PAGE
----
Things to do in Denver when you're native: Adams Mystery Playhouse

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After last week's trip down memory lane for the thirtieth anniversary of the 16th Street Mall, I started to think about all of the places around this city that I've never visited. Since I'm a Colorado native, I've find it easy to all but ignore attractions that seem to be targeted to visitors and transplants. But after my return to the mall, I started wondering what I might have been missing.

Everyone knows about (or has celebrated a birthday at) Casa Bonita and Lakeside Amusement Park -- but what about the other kitschy and touristy stuff around town?

So this weekend, I decided to check out the Adams Mystery Playhouse, 2406 Federal Boulevard, and its latest play, Welcome to Murder Mortuary. An evening here includes dinner, a scavenger hunt, a cocktail hour and a show that runs more than two hours; you get the works for around $50 (the meal is included, but drinks and tips are additional.) But the chance to mingle with strangers and actors in this creepy, antiqued mansion is a free bonus!

See also: - Ten reasons why Lakeside Amusement Park rules - Slideshows -- Casa Bonita: It's real, and it's spectacular - Best of Denver 2007 -- Best Old West Restaurant: Buckhorn Exchange

Co-owners Carlos Cuellar and Marne Wills-Cuellar host the evening inside a beautiful, turn-the-last century Denver home that was once a mortuary. They're on-site and fully active in the Adams' Mystery Playhouse shows; in fact, as you roll up to the building, Carlos can be found directing traffic, making sure each guest gets a nice and legal parking spot.

Meeting an owner before we even entered the home was a solid indicator of how the evening would play out: This couple not only likes what they do, they enjoy engaging with their guests. Once those guests are inside the door, Marne checks reservations, gives scavenger-hunt instructions and encourages interaction with the actors, who are already working the dimly lit room. A pre-show cocktail hour allows adult guests to get lubricated and younger ones to get acquainted with space, and sets the tone for what is about to unfold -- an interactive, space-invading production where shyness is left at the door.

For me, this forced interaction was perhaps the best part of the evening. Unless you come with a party of ten, chances are you'll share a banquet table with a group of strangers, all with the understanding that you'll have to actually talk to each other and work together to solve the story's mystery.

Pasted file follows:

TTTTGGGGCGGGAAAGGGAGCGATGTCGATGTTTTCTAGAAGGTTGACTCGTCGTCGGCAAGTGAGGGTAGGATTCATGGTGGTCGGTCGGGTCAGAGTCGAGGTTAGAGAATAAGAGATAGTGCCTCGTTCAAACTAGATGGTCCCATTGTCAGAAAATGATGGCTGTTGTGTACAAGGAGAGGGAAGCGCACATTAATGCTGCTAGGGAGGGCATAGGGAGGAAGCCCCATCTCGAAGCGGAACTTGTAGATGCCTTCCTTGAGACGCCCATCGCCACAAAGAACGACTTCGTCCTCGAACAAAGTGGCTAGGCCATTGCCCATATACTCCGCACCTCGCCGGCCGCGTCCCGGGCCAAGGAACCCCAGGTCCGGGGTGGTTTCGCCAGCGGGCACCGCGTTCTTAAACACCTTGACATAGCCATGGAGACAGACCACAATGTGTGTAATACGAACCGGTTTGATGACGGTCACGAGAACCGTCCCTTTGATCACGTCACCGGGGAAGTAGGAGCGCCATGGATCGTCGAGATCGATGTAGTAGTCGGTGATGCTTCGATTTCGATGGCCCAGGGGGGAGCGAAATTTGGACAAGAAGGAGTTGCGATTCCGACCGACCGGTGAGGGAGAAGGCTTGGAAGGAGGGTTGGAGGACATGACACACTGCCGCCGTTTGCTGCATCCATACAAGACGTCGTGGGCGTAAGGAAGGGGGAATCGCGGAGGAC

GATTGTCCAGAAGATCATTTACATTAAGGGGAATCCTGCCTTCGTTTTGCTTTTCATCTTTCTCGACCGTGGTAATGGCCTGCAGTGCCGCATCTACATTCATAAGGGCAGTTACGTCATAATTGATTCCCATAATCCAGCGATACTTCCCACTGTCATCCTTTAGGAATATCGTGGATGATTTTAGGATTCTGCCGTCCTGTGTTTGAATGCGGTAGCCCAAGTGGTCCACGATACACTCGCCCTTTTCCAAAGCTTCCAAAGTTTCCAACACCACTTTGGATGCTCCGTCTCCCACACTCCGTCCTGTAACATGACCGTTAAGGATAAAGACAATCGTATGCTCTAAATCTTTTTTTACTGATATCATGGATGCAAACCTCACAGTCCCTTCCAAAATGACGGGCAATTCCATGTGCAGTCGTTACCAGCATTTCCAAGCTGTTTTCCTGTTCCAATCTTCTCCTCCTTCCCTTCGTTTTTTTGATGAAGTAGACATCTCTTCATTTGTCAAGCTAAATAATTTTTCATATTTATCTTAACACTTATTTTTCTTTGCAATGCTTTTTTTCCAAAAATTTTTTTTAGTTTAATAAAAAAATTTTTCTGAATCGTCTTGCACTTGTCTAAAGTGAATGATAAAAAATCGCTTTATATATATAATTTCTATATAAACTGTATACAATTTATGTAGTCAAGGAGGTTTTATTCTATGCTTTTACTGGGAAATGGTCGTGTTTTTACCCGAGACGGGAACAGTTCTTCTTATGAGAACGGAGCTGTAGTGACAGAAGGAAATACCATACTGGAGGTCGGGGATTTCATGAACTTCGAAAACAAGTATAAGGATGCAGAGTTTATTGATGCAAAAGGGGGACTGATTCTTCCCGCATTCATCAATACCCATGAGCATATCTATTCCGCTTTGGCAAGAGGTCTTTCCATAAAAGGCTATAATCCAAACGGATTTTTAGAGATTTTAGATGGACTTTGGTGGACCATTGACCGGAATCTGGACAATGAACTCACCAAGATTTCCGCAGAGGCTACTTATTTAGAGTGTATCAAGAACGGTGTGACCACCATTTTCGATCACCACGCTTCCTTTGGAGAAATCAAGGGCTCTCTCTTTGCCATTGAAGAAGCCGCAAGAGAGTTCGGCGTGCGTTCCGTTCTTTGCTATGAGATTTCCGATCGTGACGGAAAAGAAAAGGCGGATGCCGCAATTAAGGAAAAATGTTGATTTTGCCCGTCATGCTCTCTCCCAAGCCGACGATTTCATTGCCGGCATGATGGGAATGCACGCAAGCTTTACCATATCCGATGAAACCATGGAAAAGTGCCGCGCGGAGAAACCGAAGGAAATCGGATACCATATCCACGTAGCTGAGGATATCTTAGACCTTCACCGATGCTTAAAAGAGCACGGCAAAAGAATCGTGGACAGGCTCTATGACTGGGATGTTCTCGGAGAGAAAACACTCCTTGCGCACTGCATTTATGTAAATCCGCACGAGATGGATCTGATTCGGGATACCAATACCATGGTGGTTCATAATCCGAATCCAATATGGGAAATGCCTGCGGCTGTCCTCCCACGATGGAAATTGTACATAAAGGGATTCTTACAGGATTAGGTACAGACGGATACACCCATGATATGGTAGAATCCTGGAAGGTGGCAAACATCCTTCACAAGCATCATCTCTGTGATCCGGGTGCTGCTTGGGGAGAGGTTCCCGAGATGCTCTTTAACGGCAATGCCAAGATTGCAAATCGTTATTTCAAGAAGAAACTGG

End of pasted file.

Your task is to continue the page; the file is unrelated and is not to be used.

Once we were all inside the dining area, Carlos and Marne introduced the space and gave some instruction on the evening's schedule, then herded diners through two buffet lines. The food wasn't amazing -- after all, it is a buffet -- but was secondary to the entertainment, anyway. And throughout the evening, there were lots of reasons for everyone to get up, dance and walk around -- which kept them awake after they'd been eating and sitting a while.

The show itself? Awesome. Part improv, part theatrical plot-driven sequences,

Welcome to Murder Mortuary

combines a surprisingly intricate murder-mystery script with audience-interactive improvisational conversations. Pop-culture references and physical humor work well for younger viewers, while more PG-13 wordplay is crafted in a way that goes over the little ones' heads, but has even the most stubborn adults laughing.

The show is full of seasoned actors, but Adams Mystery Playhouse veteran Nick Guida is the glue of this show. Playing two characters -- Dr. Orlock and Detective Jaque Bidet -- Guida is both a keen humorist and a pro at the pause; he lets jokes sink in each time, cuddling up to audience members in an Ace Ventura-esque way that brings his wonky personas to life. I had been mildly apprehensive of the quality of performance that might unfold in a dinner theater setting, but Guida blew my expectations out of the water, and kept the show moving through the evening.

While it became clear over the course of several hours that the Adams Mystery Playhouse is a favorite for birthday parties, anniversaries and other celebrations, it is definitely an attraction for any time -- but it's beautifully spooky right now.

In fact, the family just opened up the third floor of the mansion for "spooky" tours that run throughout the night of each performance. For a few extra bucks, guests can enjoy a haunting look at all the creepy nooks and crannies of the old building.

The Adams Mystery Playhouse is open year-round and hosts a rotating selection of productions; shows run every Friday and Saturday night. The facility and its players are also available for private events, including corporate parties and team-building exercises, any night of the week. For more information or to reserve tickets, call 303-455-1848 or visit the Adams Mystery Playhouse website.

Have a favorite Colorado restaurant, historical landmark or kitschy attraction you think more people should know about? Share in the comments below.

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